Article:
"I like to go for cinches. I like to shoot fish in a barrel. But I like to do it after the water has run out."
-- Warren Buffett

History seems to show that good investing doesn't necessarily mean picking out complex situations and basing your investment thesis on Nobel-level math. In fact, as the recent financial crisis has shown us, too much complexity can often end in calamity.

In an effort to track down companies that may fall into that "fish in a barrel" category, I've turned to The Motley Fool's CAPS community. Using CAPS' stock screener, I looked for companies that have a price-to-earnings ratio below 15, a long-term debt-to-equity ratio below 50%, a return on equity above 10%, and a high rating from our CAPS community.

Company

CAPS rating
(out of 5)

Price-to-Earnings Ratio

Return on Equity

Long-Term
Debt-to-Equity Ratio

Agrium (NYSE:AGU)

*****

11.5

17.9%

37%

Fluor (NYSE:FLR)

*****

11.0

23.8%

1%

Bucyrus International (NASDAQ:BUCY)

*****

13.0

23.5%

40%

Source: CAPS.

These are just three of the results that the CAPS screener spit out; you can run the same screen yourself to see the rest of the companies that made the cut. While the three companies above aren't meant to be formal recommendations, they are a good starting point for further research. And on that note, let's take a closer look at these companies.

Agrium
While the much larger Potash Corp (NYSE:POT) and Mosaic tend to get a lot of the media attention when it comes to crop nutrition, investors shouldn't forget about Agrium. At this point, not only is Agrium trading at cheaper multiples than both PotashCorp and Mosaic, but analysts are projecting better long-term growth for the company.

While the whole crop-nutrition sector was beaten down in the past couple of years because of plummeting demand, Agrium's management believes this was an anomaly and that fertilizer demand is set for a rebound. If that's the case, Agrium is positioning itself well to take advantage of that rebound through capacity expansion and acquisitions.

If there's one thing that holds true for commodities -- whether steel, oil, or fertilizer -- investors are best off diving in during a cyclical downswing, and that makes Agrium's stock look pretty compelling right now.

Fluor
If you're looking at energy giants like ExxonMobil (NYSE:XOM) and wondering if there's a more creative way to play the global energy market, Fluor might be right up your alley. As an engineering, procurement, construction, and maintenance company, Fluor takes on massive construction projects around the globe and gets about half of its business from the energy market.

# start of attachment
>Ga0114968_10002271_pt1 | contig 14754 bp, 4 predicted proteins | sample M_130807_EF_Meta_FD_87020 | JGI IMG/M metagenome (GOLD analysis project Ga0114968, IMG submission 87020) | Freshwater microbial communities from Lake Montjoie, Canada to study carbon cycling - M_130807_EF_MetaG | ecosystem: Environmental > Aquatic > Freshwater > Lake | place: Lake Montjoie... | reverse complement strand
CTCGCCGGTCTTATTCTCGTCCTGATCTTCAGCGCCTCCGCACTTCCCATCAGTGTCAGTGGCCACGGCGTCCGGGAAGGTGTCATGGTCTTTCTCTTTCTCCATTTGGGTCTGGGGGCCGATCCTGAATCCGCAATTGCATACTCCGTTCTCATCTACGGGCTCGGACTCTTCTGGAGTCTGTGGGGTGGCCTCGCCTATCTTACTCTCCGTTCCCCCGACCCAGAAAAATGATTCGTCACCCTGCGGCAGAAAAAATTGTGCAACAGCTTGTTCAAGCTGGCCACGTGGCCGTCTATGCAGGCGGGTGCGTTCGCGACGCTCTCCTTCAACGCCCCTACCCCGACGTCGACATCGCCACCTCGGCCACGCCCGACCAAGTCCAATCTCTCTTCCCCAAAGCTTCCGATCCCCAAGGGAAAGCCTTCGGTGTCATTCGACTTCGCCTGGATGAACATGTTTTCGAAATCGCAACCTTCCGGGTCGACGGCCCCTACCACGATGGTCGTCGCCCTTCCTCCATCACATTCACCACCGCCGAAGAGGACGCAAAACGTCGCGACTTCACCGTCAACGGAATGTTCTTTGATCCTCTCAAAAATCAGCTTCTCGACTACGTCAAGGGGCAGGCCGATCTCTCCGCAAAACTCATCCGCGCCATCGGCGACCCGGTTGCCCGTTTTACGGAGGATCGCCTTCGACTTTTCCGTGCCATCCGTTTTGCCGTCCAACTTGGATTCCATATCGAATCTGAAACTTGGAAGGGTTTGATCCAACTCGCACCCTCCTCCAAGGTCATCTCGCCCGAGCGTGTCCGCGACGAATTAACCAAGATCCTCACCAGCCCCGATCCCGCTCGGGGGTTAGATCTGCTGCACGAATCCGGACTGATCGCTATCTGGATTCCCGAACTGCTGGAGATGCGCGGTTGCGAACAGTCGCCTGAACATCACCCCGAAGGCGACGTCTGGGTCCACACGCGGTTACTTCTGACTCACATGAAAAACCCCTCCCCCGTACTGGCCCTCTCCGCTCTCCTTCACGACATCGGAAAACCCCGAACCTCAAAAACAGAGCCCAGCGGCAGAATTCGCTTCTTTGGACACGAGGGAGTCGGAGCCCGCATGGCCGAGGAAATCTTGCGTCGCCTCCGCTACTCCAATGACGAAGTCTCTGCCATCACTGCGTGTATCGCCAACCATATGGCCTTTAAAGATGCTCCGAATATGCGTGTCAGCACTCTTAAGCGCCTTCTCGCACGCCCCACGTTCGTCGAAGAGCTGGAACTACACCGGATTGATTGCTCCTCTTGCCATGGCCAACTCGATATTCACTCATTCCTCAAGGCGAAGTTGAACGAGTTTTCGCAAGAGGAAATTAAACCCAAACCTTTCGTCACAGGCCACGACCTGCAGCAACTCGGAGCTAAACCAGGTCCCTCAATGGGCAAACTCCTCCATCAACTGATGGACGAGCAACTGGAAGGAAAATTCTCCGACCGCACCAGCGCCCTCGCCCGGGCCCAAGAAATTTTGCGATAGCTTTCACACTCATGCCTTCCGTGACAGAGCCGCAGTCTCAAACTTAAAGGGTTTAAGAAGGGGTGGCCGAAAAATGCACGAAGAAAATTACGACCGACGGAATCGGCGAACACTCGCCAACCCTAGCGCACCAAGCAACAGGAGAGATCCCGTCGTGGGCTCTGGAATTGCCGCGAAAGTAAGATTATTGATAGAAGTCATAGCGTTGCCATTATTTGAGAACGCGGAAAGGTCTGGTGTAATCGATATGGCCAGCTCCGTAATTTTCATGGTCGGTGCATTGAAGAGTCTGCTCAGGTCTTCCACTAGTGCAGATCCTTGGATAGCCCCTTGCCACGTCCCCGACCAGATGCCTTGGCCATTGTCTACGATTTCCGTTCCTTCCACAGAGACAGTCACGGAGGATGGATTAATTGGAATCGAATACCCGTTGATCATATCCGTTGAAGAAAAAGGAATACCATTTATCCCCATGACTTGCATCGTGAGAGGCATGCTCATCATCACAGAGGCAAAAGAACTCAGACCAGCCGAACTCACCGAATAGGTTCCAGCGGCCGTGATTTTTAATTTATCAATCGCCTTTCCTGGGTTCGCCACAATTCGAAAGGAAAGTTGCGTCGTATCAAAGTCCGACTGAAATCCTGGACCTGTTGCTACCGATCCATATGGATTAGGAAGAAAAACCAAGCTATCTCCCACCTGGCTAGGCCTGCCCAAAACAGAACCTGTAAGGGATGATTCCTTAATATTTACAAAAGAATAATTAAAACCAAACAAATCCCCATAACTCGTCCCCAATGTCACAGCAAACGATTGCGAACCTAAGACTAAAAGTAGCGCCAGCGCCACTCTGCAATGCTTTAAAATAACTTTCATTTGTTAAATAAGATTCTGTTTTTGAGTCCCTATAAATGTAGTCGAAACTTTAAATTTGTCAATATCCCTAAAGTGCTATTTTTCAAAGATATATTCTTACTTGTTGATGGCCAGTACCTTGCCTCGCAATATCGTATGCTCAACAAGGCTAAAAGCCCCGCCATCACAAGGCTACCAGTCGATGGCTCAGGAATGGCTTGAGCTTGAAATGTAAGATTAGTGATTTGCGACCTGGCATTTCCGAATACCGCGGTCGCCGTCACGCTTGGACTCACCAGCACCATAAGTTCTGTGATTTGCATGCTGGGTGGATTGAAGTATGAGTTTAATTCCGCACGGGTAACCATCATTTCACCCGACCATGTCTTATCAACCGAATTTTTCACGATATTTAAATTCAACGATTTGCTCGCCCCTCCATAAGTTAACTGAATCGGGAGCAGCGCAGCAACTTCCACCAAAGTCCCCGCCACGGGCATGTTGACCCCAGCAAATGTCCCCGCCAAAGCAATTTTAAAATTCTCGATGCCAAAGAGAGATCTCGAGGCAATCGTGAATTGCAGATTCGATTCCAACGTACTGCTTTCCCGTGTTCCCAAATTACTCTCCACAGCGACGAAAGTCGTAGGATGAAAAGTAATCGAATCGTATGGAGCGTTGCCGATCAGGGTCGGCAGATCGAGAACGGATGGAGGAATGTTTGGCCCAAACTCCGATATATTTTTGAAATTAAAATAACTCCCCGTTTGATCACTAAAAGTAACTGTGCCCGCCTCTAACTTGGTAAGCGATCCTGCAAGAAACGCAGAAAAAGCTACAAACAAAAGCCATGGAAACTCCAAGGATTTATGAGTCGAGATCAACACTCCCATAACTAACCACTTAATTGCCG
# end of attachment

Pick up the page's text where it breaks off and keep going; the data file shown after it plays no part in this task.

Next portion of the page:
Without gathering, processing, and refining facilities, the oil and gas that the energy giants pull out of the ground would be of little use to customers. That's where Fluor comes in. And while traditional petrochemical facilities are still in demand, a push for cleaner fuels in recent years has provided Fluor with additional opportunities.

But the company also has a good amount of diversification and derives half of its revenue from non-oil-and-gas projects such as major industrial and infrastructure projects.

The global recession has put a definite crimp in new contracts for Fluor, but with more than $2 billion in cash on its books, and very little debt, the company gives investors little reason to sweat.

Bucyrus International
While stocks like Suntech Power (NYSE:STP) and First Solar (NASDAQ:FSLR) have gotten a lot of the attention of the green energy push, coal is still the kingpin when it comes to electricity in the U.S. And to produce the coal that U.S. power plants gobble up, many of the major coal giants use Bucyrus equipment.

In fact, Bucyrus estimates that it has double the installed base of its competition. Talk about a top dog in the industry.

On CAPS, more than 1,000 members have given a thumbs-up to this industry leader, while only 31 think its stock will trail the rest of the market. CAPS All-Star and Motley Fool Rule Breakers analyst Karl Thiel (TMFBreakerThiel) recently joined the bullish crowd and said: "This is how you can be bullish on drilling and mining, but agnostic about what is drilled or mined, or where. Sweet!"

Getting down to business
Now the CAPS community wants you. Do you think these stocks make sense? Or is the community off base? Head over to CAPS and join the 145,000 members already sharing their thoughts on thousands of stocks.

Warren Buffett may be the biggest name at Berkshire Hathaway, but as Morgan Housel recently pointed out, Charlie Munger has some great advice of his own on becoming rich.

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Fool contributor Matt Koppenheffer does not own shares of any of the companies mentioned. You can check out the stocks that he is keeping an eye on by visiting his CAPS page or you can connect with him on Twitter as @KoppTheFool. The Fool's disclosure policy is chillaxin' because it's too busy to chill and relax separately.